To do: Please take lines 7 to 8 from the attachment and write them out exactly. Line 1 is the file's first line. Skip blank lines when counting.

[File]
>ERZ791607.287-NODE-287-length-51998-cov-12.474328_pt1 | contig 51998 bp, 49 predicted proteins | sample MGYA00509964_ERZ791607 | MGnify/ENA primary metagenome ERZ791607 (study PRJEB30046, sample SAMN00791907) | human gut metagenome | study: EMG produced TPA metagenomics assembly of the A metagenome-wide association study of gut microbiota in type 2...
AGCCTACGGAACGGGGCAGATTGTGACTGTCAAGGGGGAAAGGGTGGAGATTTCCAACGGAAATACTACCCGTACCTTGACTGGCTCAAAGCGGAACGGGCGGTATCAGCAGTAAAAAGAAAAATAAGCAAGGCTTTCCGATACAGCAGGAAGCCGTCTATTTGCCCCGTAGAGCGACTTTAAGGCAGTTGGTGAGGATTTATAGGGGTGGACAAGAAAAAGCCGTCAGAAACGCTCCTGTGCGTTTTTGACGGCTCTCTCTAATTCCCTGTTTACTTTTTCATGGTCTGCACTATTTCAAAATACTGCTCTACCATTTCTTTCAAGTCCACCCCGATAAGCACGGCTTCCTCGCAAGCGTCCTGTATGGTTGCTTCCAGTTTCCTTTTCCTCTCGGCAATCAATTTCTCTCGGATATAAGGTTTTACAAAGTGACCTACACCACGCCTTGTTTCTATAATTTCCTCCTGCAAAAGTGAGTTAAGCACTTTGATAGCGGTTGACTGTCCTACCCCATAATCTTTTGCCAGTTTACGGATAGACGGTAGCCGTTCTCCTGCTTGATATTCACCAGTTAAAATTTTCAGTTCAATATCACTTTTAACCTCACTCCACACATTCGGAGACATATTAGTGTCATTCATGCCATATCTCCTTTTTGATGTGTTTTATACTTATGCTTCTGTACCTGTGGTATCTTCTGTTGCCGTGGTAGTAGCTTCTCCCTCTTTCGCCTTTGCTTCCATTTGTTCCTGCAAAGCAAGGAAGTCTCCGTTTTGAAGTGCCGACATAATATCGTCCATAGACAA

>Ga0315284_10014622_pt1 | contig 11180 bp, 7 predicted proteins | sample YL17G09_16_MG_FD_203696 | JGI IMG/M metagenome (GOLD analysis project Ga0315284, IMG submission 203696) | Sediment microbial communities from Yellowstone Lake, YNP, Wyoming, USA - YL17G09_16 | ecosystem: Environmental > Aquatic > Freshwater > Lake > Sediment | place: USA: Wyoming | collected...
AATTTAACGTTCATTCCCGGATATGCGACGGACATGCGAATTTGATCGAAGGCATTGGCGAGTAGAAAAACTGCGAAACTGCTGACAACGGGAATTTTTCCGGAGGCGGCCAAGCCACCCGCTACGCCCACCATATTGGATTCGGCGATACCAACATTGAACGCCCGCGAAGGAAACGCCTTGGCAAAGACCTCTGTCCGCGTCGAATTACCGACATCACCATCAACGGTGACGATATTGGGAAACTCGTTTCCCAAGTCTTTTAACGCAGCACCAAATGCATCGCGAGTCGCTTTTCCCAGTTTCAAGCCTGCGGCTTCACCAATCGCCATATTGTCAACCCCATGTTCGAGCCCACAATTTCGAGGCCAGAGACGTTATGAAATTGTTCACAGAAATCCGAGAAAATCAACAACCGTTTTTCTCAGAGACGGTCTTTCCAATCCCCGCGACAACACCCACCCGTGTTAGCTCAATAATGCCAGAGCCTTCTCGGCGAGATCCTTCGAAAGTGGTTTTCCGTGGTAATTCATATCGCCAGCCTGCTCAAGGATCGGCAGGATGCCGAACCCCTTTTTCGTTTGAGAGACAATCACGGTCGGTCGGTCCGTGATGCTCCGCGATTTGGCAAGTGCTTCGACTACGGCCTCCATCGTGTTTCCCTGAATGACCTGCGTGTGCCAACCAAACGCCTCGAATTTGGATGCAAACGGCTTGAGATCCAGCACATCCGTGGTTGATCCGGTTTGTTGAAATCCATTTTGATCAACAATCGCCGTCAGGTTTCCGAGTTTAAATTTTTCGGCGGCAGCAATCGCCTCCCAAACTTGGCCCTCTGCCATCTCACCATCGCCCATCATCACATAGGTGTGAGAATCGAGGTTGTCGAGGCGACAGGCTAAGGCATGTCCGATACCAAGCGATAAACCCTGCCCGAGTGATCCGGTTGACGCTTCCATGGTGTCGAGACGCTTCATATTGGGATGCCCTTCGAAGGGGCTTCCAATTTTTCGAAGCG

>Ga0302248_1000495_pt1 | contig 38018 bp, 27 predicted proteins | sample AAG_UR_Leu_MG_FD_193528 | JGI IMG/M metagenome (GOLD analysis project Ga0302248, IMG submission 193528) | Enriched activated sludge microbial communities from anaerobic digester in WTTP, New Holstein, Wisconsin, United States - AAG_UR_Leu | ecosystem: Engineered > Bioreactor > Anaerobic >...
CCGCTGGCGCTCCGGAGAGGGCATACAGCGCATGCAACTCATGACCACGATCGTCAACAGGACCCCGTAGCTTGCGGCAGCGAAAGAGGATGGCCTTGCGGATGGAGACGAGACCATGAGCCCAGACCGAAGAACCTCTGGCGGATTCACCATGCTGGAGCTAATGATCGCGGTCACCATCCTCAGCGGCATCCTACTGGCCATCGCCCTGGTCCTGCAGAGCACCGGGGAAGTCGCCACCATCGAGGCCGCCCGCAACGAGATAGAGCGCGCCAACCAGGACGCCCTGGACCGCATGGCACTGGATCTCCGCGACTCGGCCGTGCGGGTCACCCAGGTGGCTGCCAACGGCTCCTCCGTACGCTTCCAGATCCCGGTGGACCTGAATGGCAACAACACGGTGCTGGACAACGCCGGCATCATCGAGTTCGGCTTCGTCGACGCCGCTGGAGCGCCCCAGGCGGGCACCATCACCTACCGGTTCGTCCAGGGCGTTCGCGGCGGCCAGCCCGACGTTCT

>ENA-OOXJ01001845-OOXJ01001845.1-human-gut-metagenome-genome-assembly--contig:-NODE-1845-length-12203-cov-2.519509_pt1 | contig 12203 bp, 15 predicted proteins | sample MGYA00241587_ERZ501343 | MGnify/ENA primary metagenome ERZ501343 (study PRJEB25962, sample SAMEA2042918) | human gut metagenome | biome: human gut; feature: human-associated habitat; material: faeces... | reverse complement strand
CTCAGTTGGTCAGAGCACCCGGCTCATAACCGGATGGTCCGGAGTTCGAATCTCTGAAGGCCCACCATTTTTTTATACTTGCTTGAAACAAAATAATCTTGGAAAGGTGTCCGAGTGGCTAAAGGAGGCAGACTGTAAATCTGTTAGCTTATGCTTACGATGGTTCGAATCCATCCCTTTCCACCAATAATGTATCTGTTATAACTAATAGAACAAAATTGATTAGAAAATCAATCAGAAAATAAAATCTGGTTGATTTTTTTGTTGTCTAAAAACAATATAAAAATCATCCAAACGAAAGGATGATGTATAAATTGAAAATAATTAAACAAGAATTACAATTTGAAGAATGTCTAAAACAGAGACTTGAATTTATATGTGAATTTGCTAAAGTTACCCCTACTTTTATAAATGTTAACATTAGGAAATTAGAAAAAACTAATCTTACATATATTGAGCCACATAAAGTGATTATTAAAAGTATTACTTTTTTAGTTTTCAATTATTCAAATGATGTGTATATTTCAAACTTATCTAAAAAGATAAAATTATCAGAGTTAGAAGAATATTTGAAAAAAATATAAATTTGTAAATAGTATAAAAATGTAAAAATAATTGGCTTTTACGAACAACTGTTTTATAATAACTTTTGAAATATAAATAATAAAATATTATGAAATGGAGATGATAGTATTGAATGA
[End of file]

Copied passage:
>ENA-OOXJ01001845-OOXJ01001845.1-human-gut-metagenome-genome-assembly--contig:-NODE-1845-length-12203-cov-2.519509_pt1 | contig 12203 bp, 15 predicted proteins | sample MGYA00241587_ERZ501343 | MGnify/ENA primary metagenome ERZ501343 (study PRJEB25962, sample SAMEA2042918) | human gut metagenome | biome: human gut; feature: human-associated habitat; material: faeces... | reverse complement strand
CTCAGTTGGTCAGAGCACCCGGCTCATAACCGGATGGTCCGGAGTTCGAATCTCTGAAGGCCCACCATTTTTTTATACTTGCTTGAAACAAAATAATCTTGGAAAGGTGTCCGAGTGGCTAAAGGAGGCAGACTGTAAATCTGTTAGCTTATGCTTACGATGGTTCGAATCCATCCCTTTCCACCAATAATGTATCTGTTATAACTAATAGAACAAAATTGATTAGAAAATCAATCAGAAAATAAAATCTGGTTGATTTTTTTGTTGTCTAAAAACAATATAAAAATCATCCAAACGAAAGGATGATGTATAAATTGAAAATAATTAAACAAGAATTACAATTTGAAGAATGTCTAAAACAGAGACTTGAATTTATATGTGAATTTGCTAAAGTTACCCCTACTTTTATAAATGTTAACATTAGGAAATTAGAAAAAACTAATCTTACATATATTGAGCCACATAAAGTGATTATTAAAAGTATTACTTTTTTAGTTTTCAATTATTCAAATGATGTGTATATTTCAAACTTATCTAAAAAGATAAAATTATCAGAGTTAGAAGAATATTTGAAAAAAATATAAATTTGTAAATAGTATAAAAATGTAAAAATAATTGGCTTTTACGAACAACTGTTTTATAATAACTTTTGAAATATAAATAATAAAATATTATGAAATGGAGATGATAGTATTGAATGA